In fact, according to the learned judge, "An order, even if not made in good faith, is still an act capable of legal consequences. It bears no brand of invalidity upon its forehead. Unless the necessary proceedings are taken at law to establish the cause of invalidity and to get it quashed or otherwise upset, it will remain as effective for its ostensible purpose as the most impeccable of orders.
“The necessity of recourse to the court has been pointed out repeatedly in the House of Lords and Privy Council, without distinction between latent and patent defects. Supreme Court of India has taken the same view.
“The order would be presumed to be valid unless the presumption was rebutted in competent legal proceedings by a party entitled to sue.
“The court will invalidate an order only if the right remedy is sought by the right person in the right proceedings and circumstances. The order may be hypothetically a nullity, but the court may refuse to quash it because of the plaintiff's lack of standing … or for some other legal reason. In any such case, the 'void' order remains effective and is, in reality, valid. (see pg. 341-344, Administrative Law, 7th Edn., by Wade and cases in footnote).
“All official decisions are presumed to be valid until set aside or otherwise held to be invalid by a court of competent jurisdiction (de Smith, 5th Edn.- See Chapter 5-048 at pg. 259-260 and cases in footnotes 17&18).” (emphasis is Justice Varma's)
On a broader note, Justice Verma starts his succinct two-page opinion by expressing concern at "executive interference in the independence and integrity of the judicial process" which, he says, is a "central requirement for upholding the rule of law".
Justice Verma further says, "The rapid expansion of the power and jurisdiction of quasi judicial bodies raises new challenges in this regard. Great caution is called for on the part of the Government, the judiciary and society to ensure that the independence of quasi judicial bodies is fully protected and that executive power is not misused to interfere with their decision-making, their independence and their integrity. It is essential to ensure that quasi judicial orders should not be subject to review or interference by executive authorities that have neither the power nor the requisite expertise to review, alter or nullify quasi judicial orders. Quasi judicial orders should be subject to review only by lawfully authorised tribunals or by courts, based on well established principles of law."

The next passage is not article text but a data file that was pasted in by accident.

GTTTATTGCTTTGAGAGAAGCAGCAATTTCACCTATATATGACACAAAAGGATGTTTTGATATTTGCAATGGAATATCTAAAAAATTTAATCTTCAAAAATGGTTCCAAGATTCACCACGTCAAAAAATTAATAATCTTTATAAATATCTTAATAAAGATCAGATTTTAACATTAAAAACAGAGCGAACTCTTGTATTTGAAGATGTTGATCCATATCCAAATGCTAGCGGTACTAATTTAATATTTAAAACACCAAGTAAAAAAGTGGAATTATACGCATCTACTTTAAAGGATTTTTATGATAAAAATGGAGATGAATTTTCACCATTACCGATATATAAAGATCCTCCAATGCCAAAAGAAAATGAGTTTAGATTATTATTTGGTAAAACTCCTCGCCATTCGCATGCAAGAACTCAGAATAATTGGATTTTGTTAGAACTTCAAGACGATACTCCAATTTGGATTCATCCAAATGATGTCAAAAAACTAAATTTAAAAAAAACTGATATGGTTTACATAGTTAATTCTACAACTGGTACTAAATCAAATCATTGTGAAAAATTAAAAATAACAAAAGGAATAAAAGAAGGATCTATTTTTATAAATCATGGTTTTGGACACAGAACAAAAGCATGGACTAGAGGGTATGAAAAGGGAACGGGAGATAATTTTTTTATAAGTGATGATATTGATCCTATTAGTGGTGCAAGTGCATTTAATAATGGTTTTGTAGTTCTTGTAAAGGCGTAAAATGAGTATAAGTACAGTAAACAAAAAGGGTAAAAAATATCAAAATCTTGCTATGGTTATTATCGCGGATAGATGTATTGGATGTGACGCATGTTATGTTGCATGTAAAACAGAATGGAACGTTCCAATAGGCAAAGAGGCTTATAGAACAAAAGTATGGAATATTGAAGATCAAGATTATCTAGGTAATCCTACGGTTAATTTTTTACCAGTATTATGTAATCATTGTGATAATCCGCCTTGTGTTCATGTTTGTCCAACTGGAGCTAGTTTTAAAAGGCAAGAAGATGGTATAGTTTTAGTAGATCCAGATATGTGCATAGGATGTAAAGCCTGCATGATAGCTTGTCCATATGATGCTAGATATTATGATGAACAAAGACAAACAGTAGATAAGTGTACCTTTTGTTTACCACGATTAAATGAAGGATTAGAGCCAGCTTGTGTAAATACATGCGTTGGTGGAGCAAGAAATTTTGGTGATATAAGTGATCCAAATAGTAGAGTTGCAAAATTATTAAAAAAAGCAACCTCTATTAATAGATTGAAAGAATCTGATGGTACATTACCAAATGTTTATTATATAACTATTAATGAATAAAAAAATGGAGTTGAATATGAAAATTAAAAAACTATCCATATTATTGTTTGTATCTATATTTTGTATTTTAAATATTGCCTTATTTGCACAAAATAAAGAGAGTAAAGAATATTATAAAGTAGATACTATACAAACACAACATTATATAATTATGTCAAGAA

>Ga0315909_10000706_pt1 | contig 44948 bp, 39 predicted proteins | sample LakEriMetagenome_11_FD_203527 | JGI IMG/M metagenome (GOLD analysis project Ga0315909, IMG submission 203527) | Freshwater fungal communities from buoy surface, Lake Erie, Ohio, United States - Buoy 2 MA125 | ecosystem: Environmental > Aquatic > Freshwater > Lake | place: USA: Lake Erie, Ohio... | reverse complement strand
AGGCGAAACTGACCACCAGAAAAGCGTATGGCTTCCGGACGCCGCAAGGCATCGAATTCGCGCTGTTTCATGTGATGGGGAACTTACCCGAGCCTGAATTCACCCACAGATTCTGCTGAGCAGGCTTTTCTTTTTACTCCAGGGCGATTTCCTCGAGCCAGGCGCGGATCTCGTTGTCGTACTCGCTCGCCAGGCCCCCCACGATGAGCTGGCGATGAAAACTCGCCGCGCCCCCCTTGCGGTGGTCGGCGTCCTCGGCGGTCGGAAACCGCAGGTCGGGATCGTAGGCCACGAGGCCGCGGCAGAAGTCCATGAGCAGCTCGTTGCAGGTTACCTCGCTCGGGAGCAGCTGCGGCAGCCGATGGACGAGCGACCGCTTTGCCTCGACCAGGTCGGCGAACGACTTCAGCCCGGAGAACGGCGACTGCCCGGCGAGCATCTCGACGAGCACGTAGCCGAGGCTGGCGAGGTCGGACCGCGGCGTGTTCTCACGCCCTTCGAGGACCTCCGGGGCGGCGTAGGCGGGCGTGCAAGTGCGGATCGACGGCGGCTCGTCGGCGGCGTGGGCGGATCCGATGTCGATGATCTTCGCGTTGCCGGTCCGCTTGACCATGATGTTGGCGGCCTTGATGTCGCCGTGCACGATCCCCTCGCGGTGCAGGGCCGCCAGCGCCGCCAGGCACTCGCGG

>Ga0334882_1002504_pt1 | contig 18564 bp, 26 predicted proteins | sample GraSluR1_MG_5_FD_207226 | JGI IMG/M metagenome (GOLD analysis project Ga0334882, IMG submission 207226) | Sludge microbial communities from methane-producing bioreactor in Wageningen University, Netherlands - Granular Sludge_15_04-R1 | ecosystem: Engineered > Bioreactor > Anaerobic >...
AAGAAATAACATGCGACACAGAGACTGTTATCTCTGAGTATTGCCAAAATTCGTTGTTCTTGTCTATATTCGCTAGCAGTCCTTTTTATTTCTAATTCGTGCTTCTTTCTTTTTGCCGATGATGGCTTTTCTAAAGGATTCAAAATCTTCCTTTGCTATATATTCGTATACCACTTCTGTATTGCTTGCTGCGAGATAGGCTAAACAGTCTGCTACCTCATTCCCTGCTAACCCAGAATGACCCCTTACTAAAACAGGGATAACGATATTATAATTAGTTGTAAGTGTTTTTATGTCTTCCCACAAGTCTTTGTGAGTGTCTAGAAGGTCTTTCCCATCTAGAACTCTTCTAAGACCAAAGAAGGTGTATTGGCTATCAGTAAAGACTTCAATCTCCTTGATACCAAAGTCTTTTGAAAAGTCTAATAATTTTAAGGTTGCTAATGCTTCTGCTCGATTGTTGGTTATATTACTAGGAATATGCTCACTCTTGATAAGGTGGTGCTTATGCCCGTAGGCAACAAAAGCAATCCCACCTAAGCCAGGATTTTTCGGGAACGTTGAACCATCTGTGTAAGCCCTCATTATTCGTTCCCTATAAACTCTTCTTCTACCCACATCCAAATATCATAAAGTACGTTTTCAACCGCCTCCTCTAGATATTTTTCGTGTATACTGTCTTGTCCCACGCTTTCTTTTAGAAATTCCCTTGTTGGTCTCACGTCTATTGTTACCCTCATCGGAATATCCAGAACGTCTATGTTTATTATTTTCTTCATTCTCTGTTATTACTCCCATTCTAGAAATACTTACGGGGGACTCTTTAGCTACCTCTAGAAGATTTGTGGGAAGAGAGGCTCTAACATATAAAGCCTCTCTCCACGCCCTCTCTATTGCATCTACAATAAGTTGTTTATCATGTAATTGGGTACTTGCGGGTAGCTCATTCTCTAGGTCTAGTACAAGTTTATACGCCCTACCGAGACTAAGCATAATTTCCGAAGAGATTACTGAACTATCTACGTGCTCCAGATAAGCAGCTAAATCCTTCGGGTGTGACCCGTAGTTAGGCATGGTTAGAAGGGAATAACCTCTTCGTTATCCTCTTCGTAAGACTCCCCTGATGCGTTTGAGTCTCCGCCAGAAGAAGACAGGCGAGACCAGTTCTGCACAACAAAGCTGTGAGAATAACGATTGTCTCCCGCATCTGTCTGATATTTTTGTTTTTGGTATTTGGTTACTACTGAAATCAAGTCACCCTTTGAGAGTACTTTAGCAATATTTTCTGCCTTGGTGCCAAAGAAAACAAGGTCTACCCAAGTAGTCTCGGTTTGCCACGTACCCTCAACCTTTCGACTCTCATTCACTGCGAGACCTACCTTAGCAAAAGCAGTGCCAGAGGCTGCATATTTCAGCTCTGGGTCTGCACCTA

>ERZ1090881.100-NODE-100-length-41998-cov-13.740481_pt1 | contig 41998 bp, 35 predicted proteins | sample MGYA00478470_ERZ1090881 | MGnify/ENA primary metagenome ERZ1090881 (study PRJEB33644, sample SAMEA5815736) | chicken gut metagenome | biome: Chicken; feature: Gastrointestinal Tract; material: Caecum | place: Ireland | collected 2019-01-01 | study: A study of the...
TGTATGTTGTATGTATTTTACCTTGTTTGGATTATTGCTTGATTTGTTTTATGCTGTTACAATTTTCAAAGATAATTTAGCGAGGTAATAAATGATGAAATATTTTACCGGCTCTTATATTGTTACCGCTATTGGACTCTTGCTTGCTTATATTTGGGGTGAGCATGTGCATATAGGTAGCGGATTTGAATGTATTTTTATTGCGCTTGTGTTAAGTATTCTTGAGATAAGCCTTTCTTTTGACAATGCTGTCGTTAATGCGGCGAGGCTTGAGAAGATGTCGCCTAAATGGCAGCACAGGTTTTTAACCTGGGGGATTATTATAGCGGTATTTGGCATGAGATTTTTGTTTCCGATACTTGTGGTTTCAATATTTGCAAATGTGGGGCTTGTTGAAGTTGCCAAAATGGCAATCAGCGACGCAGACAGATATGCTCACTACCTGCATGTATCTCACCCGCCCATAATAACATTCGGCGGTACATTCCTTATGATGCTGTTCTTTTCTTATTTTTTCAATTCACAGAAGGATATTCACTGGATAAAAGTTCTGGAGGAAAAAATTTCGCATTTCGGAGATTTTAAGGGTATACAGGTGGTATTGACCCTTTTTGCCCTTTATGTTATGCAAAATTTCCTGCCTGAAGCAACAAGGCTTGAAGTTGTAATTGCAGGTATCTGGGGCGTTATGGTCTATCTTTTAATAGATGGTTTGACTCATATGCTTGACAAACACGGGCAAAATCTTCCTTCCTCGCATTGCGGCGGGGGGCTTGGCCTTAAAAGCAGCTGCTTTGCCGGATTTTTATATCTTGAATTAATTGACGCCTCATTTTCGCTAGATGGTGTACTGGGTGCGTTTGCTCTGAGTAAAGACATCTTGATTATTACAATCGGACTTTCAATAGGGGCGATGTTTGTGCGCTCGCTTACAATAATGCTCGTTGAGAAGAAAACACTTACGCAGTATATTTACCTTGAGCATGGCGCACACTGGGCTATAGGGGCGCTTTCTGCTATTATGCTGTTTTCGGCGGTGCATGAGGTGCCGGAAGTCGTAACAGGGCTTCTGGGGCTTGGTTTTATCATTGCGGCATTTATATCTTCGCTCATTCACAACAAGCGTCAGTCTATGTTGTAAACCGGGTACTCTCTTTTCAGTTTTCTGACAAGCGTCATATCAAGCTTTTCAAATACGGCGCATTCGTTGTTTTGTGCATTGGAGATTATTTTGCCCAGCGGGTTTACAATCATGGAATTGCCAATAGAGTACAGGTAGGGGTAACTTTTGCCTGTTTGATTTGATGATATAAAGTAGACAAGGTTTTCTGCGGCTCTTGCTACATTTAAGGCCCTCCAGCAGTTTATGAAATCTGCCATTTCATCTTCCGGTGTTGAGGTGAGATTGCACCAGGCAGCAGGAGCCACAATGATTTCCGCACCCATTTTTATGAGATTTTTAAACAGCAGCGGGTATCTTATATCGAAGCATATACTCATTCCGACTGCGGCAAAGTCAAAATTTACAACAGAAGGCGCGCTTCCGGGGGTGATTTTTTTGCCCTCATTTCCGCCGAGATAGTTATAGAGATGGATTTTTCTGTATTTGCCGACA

Moneylife Digital broke the news last week that SEBI was all set to hold a board meeting on 22nd December at which the NSDL had been called for a hearing. Incidentally, SEBI's actions are apparently based on a legal opinion by C Achuthan, former presiding officer of the Securities Appellate Tribunal (SAT), who is a director on the board of the National Stock Exchange (NSE)—a SEBI-regulated entity which is the promoter and major shareholder of the NSDL.